Saturday, 09 January 2021 07:55

Melbourne researchers lead AI breakthrough Featured

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Mike Xu with the integrated optical microcomb chip Mike Xu with the integrated optical microcomb chip

An international team of researchers led by Swinburne University of Technology has demonstrated the world’s fastest and most powerful optical neuromorphic processor for artificial intelligence.

The processor operates at more than 10 trillion operations per second (TeraOPs/s) and is capable of processing ultra-large scale data. Published in the prestigious journal Nature, the breakthrough represents an enormous leap forward for neural networks and neuromorphic processing in general.

Artificial neural networks, a key form of AI, can learn and perform complex operations with wide applications to computer vision, natural language processing, facial recognition, speech translation, playing strategy games, medical diagnosis and many other areas. Inspired by the biological structure of the brain’s visual cortex system, artificial neural networks extract key features of raw data to predict properties and behaviour with unprecedented accuracy and simplicity.

Led by Professor David Moss (Swinburne), DrMike Xu (Swinburne, Monash University) and Professor Arnan Mitchell (RMIT University) the team achieved an exceptional feat in optical neural networks by dramatically accelerating their computing speed and processing power.

The team demonstrated an optical neuromorphic processor operating more than 1000 times faster than any previous processor, with the system also processing record-sized ultra-large scale images – enough to achieve full facial image recognition, something that other optical processors have been unable to accomplish.

“This breakthrough was achieved with ‘optical micro-combs', as was our world-record internet data speed reported in May 2020,” says Professor Moss, Director of Swinburne’s Optical Sciences Centre.

While state-of-the-art electronic processors such as the Google TPU can operate beyond 100 TeraOPs/s, this is done with tens of thousands of parallel processors. In contrast, the optical system demonstrated by the team uses a single processor and was achieved using a new technique of simultaneously interleaving the data in time, wavelength and spatial dimensions through an integrated micro-comb source.

Micro-combs are relatively new devices that act like a rainbow made up of hundreds of high-quality infrared lasers on a single chip. They are much faster, smaller, lighter and cheaper than any other optical source.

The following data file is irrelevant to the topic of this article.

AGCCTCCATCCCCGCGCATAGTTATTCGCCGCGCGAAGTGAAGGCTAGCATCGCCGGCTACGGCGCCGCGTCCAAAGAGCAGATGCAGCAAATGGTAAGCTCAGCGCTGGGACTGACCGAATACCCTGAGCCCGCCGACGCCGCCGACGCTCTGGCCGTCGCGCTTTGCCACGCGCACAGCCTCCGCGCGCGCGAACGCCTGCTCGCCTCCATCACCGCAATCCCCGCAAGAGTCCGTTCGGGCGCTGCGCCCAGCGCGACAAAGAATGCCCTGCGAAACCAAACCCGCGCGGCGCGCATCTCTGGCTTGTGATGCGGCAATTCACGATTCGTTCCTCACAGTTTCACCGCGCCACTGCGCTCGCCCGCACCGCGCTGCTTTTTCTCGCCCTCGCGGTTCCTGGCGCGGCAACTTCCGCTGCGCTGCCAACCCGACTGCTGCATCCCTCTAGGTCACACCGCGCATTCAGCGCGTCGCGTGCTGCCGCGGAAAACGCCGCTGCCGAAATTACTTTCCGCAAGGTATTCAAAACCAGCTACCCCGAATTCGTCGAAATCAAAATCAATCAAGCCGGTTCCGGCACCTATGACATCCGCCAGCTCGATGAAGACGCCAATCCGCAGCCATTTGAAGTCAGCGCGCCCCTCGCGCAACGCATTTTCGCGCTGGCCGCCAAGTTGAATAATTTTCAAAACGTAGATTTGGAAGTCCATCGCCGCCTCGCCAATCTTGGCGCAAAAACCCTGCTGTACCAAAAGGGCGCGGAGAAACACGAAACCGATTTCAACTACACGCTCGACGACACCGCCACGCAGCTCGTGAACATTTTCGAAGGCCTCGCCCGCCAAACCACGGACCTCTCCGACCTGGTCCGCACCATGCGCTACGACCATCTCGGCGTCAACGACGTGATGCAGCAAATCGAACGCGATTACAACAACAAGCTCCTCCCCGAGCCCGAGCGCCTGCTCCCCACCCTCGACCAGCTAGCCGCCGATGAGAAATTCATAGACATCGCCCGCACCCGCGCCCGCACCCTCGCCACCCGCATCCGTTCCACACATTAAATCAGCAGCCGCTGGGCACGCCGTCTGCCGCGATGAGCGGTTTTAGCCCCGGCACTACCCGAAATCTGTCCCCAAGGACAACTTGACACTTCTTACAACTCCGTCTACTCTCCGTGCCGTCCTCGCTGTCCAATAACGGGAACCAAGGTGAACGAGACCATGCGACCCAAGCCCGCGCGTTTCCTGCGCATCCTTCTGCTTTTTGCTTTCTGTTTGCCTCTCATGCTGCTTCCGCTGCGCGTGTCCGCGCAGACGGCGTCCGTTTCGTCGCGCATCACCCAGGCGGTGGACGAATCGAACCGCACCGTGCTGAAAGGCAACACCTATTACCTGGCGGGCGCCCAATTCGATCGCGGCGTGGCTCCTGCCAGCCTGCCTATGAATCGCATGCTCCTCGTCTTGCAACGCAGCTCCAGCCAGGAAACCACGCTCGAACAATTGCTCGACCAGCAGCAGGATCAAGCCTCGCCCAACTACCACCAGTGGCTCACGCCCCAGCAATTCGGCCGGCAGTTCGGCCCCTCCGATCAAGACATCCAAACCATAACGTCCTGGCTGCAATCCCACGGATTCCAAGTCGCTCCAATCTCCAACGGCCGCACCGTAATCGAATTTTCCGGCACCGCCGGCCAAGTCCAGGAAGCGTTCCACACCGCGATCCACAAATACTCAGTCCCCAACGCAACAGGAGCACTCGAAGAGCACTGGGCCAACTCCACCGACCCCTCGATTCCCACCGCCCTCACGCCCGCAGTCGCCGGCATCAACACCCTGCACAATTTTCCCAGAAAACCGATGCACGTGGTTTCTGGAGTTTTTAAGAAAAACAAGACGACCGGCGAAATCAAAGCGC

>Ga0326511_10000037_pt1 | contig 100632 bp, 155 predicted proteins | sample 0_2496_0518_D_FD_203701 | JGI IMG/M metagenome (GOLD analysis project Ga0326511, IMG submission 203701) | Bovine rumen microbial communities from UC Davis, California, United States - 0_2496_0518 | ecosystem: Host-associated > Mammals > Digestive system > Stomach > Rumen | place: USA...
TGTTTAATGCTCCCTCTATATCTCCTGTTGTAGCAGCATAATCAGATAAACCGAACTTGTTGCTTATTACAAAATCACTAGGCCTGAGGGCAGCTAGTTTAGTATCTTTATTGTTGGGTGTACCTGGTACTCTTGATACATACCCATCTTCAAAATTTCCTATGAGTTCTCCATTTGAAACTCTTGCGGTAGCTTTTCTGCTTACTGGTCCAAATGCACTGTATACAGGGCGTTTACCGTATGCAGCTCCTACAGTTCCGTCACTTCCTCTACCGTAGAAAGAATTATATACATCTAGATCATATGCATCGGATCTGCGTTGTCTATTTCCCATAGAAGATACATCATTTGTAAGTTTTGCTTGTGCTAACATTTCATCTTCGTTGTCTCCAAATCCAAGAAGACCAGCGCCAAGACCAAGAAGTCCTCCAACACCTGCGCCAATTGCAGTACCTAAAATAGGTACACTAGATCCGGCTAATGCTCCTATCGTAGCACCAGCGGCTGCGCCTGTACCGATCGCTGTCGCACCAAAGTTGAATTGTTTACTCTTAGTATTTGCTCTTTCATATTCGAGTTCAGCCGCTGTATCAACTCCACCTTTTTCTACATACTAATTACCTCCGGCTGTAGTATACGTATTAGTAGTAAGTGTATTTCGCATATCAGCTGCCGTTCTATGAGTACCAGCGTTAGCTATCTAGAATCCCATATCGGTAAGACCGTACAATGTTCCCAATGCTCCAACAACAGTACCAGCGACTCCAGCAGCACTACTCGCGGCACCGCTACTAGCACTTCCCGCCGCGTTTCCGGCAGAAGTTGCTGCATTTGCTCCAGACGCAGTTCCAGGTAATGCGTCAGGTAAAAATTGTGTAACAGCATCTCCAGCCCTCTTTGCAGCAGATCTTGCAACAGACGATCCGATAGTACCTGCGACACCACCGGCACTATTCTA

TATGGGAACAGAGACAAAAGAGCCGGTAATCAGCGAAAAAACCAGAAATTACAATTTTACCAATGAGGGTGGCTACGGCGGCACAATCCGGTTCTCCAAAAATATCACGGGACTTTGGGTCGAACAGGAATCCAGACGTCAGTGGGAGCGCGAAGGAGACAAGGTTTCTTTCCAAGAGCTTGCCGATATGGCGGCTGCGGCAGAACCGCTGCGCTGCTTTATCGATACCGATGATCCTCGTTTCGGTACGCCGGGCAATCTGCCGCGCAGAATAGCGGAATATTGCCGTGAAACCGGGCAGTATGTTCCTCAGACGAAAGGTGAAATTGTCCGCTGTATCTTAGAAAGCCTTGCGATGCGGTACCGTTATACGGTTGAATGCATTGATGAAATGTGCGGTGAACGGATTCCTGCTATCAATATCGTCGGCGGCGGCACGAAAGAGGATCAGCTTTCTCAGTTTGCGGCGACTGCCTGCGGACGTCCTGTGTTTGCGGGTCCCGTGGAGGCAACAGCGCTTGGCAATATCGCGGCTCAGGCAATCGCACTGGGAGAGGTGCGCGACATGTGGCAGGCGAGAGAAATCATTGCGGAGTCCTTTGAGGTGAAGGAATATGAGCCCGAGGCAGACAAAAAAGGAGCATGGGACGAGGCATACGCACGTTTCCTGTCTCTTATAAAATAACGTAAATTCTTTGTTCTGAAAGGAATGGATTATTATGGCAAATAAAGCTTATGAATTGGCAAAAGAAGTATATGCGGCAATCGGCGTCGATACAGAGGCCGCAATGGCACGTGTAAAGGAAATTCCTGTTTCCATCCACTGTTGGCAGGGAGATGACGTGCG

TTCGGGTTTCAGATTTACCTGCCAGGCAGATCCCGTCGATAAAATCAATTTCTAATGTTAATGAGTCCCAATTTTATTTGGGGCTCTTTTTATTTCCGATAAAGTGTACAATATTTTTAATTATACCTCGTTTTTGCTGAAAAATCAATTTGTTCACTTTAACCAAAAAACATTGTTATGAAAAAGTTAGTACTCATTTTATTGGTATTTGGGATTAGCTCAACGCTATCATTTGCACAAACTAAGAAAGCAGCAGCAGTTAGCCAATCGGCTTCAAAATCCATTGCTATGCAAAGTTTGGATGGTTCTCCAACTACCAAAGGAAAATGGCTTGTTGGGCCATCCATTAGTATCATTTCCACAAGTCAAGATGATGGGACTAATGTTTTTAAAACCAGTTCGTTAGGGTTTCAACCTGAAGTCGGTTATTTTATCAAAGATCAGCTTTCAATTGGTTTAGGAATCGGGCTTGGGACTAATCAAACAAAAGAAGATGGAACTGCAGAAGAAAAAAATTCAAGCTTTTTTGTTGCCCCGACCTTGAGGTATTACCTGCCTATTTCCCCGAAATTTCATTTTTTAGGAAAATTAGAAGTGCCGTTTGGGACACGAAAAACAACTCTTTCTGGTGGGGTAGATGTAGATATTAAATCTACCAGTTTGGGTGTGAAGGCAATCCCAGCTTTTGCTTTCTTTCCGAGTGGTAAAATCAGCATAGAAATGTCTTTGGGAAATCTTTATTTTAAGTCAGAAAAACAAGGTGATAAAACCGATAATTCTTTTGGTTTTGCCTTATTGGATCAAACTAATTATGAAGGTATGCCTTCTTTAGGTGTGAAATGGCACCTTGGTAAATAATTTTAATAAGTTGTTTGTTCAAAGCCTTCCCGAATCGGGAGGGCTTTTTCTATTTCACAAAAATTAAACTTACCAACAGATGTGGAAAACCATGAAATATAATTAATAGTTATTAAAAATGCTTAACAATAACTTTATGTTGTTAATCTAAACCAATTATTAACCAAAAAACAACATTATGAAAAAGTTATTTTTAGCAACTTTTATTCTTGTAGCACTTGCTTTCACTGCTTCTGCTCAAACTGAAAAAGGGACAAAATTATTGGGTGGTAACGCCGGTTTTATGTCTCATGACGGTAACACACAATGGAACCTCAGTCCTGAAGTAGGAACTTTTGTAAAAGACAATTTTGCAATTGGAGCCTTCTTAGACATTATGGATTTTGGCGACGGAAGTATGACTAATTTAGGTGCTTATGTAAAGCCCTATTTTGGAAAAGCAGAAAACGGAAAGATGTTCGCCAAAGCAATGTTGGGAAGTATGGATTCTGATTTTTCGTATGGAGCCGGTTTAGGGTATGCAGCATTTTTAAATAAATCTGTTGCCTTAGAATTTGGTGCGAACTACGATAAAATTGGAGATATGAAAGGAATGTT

“In the ten years since I co-invented them, integrated micro-comb chips have become enormously important and it is truly exciting to see them enabling these huge advances in information communication and processing. Micro-combs offer enormous promise for us to meet the world’s insatiable need for information,” said Professor Moss.  

“This processor can serve as a universal ultrahigh bandwidth front end for any neuromorphic hardware —optical or electronic based — bringing massive-data machine learning for real-time ultrahigh bandwidth data within reach,” said Dr Xu, co-lead author of the study,and a postdoctoral fellow with the Electrical and Computer Systems Engineering Department at Monash University.

“We’re currently getting a sneak-peak of how the processors of the future will look. It’s really showing us how dramatically we can scale the power of our processors through the innovative use of microcombs,” Dr Xu explained.

“This technology is applicable to all forms of processing and communications – it will have a huge impact. Long term we hope to realise fully integrated systems on a chip, greatly reducing cost and energy consumption,” saud Dr Mitchell.

The paper in Nature magazine is here

The international research collaboration was led by Professor David Moss (Swinburne); Dr Xingyuan (Mike) Xu (Swinburne and Monash) and Distinguished Professor Arnan Mitchell (RMIT UNiversity) with key support from Mengxi Tan and Dr Jiayang Wu (Swinburne); Professor Damien Hicks (Swinburne and Walter and Elizabeth Hall Institute (WEHI)); Andrea Boes and Thach G Nguyen (RMIT University); Dr Bill Corcoran (Monash); Sai T Chu (City University of Hong Kong); Brent Little (Xi’an Institute of Optics); and Roberto Morandotti (INRS in Montreal, Canada).


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Graeme Philipson sadly passed away in Jan 2021 and a much valued senior associate editor at iTWire. He was one of Australia’s longest serving and most experienced IT journalists. He is the author of the only definitive history of the Australian IT industry, ‘A Vision Splendid: The History of Australian Computing.’

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